the command window, you execute agent.bat to start the agent that you named localagent.

In

ODI, you test a connection to your newly created agent.

ODI, you test a connection to your newly created agent. The directions on the following pages

The directions on the following pages will take you through these activities:

1. Run encode oracle1 to generate an encrypted password string

2. Edit odiparams.bat, inserting the encrypted password

3. In ODI, define a physical agent named localagent

4. In ODI, define a logical agent named localagent, mapping it to the physical agent named localagent for the Global context

5. Execute agent.bat to start an agent named localagent.

6. Verify connection to the newly created agent localagent in ODI

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Your Tasks:

1. Before executing the agent.bat file to create the ODI Agent, you must run the encode password command to generate an encrypted password and paste it into the odiparams.bat parameter file. To do so, perform the following steps:

Step

Screen/Page

Choices or Values

Description

a.

MS Windows and text editor

Open the Windows Explorer, and navigate to the ODI_HOME directory, where ODI is installed and open the agent\bin subdirectory:

(C:\oracle\Middleware\Oracle_ODI1\oracledi\agen

t\bin). Navigate to the odiparams.bat file, right-click this file, and select Edit to open it with a text editor. Leave this editor open. You will run a batch file from a Command window and return to this text editor to copy the results into the odiparams.bat file. Explanation: You need to edit the odiparams.bat file to set the repository connection information for the ODI Agent to use. The password information is stored as an encrypted string. You will generate the encrypted string in a Command window.

b.

Command Prompt

Leave the text editor open, and open the Command window (Start > Run > cmd). Change the directory to the ODI_HOME\agent\bin directory:

C:\oracle\Middleware\Oracle_ODI1\oracledi\agent

\bin

c.

Command Prompt

To generate the encrypted password string, you will be using the agent command, encode <password>. Because your password is “oracle1”, enter and execute the following command in the Command window and press ENTER:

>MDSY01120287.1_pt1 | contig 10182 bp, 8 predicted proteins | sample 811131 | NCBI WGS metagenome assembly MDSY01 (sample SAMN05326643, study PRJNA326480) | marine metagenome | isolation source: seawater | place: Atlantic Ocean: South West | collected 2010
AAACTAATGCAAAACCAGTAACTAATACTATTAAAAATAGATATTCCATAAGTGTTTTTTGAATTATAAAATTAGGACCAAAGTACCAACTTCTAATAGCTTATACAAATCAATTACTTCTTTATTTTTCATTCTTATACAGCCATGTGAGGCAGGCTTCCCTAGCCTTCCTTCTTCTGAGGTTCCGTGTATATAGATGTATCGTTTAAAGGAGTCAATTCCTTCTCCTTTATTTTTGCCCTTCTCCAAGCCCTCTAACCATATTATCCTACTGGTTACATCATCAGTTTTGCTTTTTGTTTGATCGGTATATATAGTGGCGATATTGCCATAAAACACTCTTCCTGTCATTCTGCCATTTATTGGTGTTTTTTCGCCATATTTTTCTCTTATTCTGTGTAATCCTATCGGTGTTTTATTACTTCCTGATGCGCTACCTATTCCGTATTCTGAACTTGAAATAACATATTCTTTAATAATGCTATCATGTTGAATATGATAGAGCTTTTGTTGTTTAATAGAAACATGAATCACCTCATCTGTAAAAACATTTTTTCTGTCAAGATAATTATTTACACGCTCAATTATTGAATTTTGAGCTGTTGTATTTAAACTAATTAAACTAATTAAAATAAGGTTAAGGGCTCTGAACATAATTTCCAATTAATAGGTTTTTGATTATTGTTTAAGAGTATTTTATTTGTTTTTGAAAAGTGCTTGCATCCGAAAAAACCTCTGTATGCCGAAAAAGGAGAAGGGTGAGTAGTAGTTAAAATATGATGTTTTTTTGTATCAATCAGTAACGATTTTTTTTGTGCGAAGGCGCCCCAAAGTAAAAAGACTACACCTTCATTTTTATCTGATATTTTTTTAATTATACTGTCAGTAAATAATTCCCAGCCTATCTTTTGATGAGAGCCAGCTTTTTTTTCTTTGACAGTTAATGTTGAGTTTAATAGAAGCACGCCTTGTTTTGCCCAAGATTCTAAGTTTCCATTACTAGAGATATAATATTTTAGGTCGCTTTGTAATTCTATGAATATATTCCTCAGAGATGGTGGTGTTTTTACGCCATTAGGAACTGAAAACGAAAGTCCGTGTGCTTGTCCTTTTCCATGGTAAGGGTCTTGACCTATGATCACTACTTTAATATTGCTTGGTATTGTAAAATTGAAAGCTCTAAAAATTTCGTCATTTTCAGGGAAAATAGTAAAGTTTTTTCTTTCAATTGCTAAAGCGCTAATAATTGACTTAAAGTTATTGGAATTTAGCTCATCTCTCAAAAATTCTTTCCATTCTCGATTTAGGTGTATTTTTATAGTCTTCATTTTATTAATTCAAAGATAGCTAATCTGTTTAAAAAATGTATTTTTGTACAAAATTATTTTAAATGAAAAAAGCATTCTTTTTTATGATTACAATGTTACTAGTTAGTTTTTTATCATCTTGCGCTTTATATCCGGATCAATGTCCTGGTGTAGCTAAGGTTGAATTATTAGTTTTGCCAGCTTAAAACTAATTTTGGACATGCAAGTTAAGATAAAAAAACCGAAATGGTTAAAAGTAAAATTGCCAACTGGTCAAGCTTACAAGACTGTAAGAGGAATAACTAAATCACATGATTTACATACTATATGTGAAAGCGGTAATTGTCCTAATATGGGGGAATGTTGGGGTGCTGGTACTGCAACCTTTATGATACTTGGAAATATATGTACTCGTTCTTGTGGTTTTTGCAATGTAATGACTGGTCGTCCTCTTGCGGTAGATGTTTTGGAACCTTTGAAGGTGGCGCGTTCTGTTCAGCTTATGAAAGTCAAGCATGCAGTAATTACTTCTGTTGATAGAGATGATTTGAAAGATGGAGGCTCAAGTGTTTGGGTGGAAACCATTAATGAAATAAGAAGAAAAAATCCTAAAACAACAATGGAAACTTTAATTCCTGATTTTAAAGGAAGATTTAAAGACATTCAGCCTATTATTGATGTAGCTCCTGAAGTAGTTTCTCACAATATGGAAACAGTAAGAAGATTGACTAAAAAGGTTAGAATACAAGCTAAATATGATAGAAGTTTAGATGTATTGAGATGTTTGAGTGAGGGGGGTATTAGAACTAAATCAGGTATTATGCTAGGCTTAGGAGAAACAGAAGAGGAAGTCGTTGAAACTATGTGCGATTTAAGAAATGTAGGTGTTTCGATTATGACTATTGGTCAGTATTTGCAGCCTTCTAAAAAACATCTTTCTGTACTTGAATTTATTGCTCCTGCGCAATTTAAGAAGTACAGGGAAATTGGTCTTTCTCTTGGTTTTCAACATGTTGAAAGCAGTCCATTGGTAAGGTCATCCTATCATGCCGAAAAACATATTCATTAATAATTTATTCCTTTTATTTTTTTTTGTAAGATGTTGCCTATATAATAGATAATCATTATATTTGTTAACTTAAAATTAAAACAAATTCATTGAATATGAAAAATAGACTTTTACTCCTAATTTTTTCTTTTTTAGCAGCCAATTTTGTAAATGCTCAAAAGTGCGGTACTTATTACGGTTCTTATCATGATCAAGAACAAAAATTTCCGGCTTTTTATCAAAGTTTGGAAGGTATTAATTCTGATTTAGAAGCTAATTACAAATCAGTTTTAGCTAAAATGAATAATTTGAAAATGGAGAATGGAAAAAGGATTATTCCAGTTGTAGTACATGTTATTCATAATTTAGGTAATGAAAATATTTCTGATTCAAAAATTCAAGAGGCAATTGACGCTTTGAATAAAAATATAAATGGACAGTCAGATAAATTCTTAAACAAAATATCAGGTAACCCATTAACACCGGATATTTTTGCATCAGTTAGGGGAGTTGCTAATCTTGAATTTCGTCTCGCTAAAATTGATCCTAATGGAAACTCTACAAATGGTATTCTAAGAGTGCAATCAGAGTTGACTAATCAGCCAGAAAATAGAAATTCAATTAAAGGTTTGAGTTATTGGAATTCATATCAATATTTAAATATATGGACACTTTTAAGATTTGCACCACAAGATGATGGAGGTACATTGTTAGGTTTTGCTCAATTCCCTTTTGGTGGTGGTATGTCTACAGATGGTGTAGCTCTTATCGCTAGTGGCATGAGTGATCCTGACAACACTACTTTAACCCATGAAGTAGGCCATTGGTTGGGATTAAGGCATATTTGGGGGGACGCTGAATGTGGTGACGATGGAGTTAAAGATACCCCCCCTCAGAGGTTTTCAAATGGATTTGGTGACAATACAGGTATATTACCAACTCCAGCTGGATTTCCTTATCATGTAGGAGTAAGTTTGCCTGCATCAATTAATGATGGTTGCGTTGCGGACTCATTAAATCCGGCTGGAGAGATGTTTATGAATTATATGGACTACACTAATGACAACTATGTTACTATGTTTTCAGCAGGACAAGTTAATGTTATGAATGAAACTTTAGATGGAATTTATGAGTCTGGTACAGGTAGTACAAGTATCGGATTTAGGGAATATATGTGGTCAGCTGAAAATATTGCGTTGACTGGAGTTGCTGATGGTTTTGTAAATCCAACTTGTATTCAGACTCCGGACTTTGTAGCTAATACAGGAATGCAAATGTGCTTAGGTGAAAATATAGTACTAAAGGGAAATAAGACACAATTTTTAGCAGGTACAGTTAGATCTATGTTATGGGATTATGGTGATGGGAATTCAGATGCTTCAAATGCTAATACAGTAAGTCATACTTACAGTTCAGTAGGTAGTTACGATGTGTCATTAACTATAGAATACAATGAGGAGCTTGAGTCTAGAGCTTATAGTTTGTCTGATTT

encode oracle1

Note: Keep the Command window open, because you will be returning to it after editing the odiparams.bat file.

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d.

Command Prompt and text editor

Copy the generated, encrypted password from the Command window (from the Command window’s drop-down menu, select Edit > Mark, then highlight the password with your mouse; then select Edit > Copy) and insert it into the odiparams.bat file as the value for the ODI_MASTER_ENCODED_PASS parameter (overwriting the existing password). Verify and, if necessary, edit settings for other parameters from the following table, save the odiparams.bat file, and then close it. The agent’s connectivity is now set up.

Parameter

Value

ODI_MASTER_DRIVER

oracle.jdbc.OracleDriver

ODI_MASTER_URL

jdbc:oracle:thin:@localhost:1521:orcl

ODI_MASTER_USER

DEV_ODI_REPO

ODI_MASTER_ENCODE

Insert your encoded password. (overwrite the existing password)

D_PASS

ODI_SECU_WORK_REP

WORKREP

ODI_SUPRVISOR_ENC

Leave the default value.

ODED_PASS

ODI_USER

Leave the default value.

ODI_ENCODED_PASS

Leave the default value.

ODI_JAVA_HOME

c:\oracle\Middleware\jdk160_29

Note

DEV_ODI_REPO is an RDBMS schema/user (Oracle 11g) for the Master Repository. It was pre-created for this and subsequent practices.

The Work Repository name is WORKREP.

Because each time that you encode the password, it receives different values, your encoded password will differ from the one provided in the screen.

Do not change the default value of the ODI_USER and ODI_ENCODED_PASS parameters. Those parameters were pre-coded during ODI installation.

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University and Businessmind Chile Servicios Limitda use only 2. Now that you have generated an encoded